Manisha 13:19

Yeah, see this is more kind of meetings, what we are doing. We have assigned all that stuff to, you know, one person, who manages everything about the teachers and their time management, and we have lots of rescheduling also. We have used various other tools like preset makers and so on. So we are using all those tools, we have assigned one person who is responsible for doing all that stuff.

Taapsi 13:52

Okay, okay. So how do you guys communicate within the team? Are you using Slack? Are you using WhatsApp? What's your mode of communication? Is it a remote team first of all, or is it an in-person team?

Manisha 14:04

Yeah. As of now, it is remote, and teachers are there. Some of the teachers are part-time, and some of them are permanent. Obviously, rescheduling is the main factor that we provide here in our organization because, you know, when parents are there, one or another thing is there, they might be going somewhere on vacation or the kid is not, well, or you know, some of the other thing is there. So rescheduling is the main factor here, and for this communication, we use WhatsApp. The main group is there, you know, everything has to be put on for the rescheduling. Then the teacher, whoever is associated looks into his or her schedule and you know, this rescheduling is the main factor.

Taapsi 14:54

This seems like it's, all-consuming, this is what most of the time.

Manisha 14:58

Yeah. And that's why I have, you know, exported this thing to one person, saying “you are the only person responsible for this, do this for rescheduling”. And even they don't want to say no to the parents.

Taapsi 15:12

Of course.

Manisha 15:13

I have seen in other organizations, and I have even done this for my kids, we enrolled in some courses. There they have, kind of like a package. You take the package for 72 classes or something. If you miss it, it's gone. It's like that. But here, we don't want to do that kind of thing, because it happens with everyone - maybe someone has to go to a wedding, or someone is not well. I don't want to miss on their classes because that is not our main objective. Our main objective is learning. So it is a hassle at our side.

Taapsi 15:52

You know, as a parent myself, I know how much I appreciate, I mean, appreciate it so much when people allow me to reschedule. And it just recently happened with my kid’s swimming class. The exact same thing, you pay for a fixed package, but we were out for a month and we missed out on all those classes and they were so kind to say, “okay, we'll extend it by a month and you know, continue your thing”. So yes, and I imagine on the other side, you know, just managing changing schedules can be a nightmare. So okay, that's dominantly what happens. Okay, so let's talk, and let's now switch to ChatGPT in particular. While you are teaching your children and exposing kids to generative AI and what it can do for them and stimulate their creativity, you are also using it, as you said for your own needs in order to, you know, accelerate your own research process. So let's talk a little bit about that first. When did you first come across conversational AI or develop an interest in learning more about conversational AI as a user?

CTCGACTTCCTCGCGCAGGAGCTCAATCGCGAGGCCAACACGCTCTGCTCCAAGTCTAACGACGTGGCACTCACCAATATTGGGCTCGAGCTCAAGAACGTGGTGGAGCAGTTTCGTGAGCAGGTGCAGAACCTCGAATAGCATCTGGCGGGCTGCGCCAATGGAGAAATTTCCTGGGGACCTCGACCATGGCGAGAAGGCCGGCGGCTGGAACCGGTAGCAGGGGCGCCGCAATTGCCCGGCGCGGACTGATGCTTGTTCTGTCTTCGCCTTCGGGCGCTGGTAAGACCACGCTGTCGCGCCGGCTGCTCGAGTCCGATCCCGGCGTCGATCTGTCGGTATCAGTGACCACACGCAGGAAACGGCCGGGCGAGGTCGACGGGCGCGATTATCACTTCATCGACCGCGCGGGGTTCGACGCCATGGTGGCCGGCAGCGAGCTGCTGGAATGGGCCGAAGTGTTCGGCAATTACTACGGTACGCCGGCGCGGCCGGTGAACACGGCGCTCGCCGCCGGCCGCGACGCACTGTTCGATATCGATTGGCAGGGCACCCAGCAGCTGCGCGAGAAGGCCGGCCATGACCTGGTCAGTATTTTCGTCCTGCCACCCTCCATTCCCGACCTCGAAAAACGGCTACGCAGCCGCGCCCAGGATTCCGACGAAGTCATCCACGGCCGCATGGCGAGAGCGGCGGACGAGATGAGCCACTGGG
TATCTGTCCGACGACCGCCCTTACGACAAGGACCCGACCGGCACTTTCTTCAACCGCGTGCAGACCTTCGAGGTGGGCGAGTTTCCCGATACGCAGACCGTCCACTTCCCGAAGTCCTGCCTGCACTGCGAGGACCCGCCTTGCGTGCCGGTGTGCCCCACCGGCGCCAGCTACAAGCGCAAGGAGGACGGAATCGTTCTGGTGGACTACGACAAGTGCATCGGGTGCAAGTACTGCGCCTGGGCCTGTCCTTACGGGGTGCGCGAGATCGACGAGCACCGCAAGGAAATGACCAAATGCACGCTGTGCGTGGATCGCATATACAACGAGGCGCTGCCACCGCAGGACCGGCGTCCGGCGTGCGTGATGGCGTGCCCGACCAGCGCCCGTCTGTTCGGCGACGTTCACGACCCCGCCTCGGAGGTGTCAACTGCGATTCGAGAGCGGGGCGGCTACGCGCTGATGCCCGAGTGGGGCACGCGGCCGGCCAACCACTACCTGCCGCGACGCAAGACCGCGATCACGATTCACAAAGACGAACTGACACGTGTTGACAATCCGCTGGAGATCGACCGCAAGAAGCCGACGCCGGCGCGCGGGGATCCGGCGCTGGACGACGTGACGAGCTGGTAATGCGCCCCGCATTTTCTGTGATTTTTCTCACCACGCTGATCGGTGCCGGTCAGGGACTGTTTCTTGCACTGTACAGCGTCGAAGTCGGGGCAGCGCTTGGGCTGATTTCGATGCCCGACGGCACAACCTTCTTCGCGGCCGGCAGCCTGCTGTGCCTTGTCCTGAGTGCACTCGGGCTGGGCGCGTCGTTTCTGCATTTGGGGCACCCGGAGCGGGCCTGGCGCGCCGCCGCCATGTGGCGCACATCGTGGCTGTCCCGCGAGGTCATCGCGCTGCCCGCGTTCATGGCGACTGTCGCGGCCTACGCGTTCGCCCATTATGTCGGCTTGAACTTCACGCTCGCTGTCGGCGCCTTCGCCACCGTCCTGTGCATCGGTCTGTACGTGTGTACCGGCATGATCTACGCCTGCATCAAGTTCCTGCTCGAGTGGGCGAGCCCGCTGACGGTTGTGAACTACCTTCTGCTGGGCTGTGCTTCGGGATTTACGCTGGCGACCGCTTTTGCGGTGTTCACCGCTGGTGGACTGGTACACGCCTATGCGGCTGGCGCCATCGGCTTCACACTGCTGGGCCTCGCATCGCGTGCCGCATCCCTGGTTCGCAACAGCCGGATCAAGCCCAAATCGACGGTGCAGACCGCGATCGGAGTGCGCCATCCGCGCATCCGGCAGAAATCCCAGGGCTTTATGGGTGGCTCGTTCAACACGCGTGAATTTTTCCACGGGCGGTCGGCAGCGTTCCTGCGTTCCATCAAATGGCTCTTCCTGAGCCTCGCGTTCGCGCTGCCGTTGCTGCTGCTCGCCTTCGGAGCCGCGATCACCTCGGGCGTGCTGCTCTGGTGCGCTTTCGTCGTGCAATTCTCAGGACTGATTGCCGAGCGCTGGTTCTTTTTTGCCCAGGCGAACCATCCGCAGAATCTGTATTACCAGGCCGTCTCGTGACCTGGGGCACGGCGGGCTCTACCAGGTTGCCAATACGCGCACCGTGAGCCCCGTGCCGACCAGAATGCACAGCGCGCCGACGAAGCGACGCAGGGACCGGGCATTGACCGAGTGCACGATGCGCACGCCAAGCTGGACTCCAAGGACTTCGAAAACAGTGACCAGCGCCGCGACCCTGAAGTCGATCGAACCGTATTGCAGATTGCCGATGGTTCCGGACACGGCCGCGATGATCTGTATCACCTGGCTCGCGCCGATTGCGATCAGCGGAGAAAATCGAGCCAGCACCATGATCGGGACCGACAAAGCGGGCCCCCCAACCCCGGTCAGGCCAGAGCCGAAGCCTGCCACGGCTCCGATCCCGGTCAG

Manisha 16:59

So, last year, ChatGPT came and open AI came and I am really proud to say that in January only we created the curriculum for AI and ChatGPT also. January, we created the curriculum, we did like a little bit of advertisement here. And from February onwards, we started with that curriculum. Kids started to take those classes with those AI tools. So we jumped right into it because that is our main focus to be, you know, to be at the top of things, and these things should be taught to students also. Kids should be aware of all these things.

Taapsi 17:49

And do you remember how you came across ChatGPT? Was it like the rest of us and we just woke up one morning and there are like a thousand tweets and you know, lots of coverage, or is it something that you were keeping track of; how did you come across it?

Manisha 18:04

Yeah. As I told you, we keep on browsing every time, every day. We have to, you know, research like what is latest in the market and obviously this was there, we got up and this thing popped up. ChatGPT is there. My husband, he's also a keen researcher. I mean, he is also one main force behind me to keep me going. And, he always tells me about the new developments. So, yeah, I mean, he told me about it, he said, “Come on, let's see what is happening here. Come on, let's start”. And we started, you know, browsing and researching. “Oh, this is possible. Oh, this is possible. This is such a great thing”.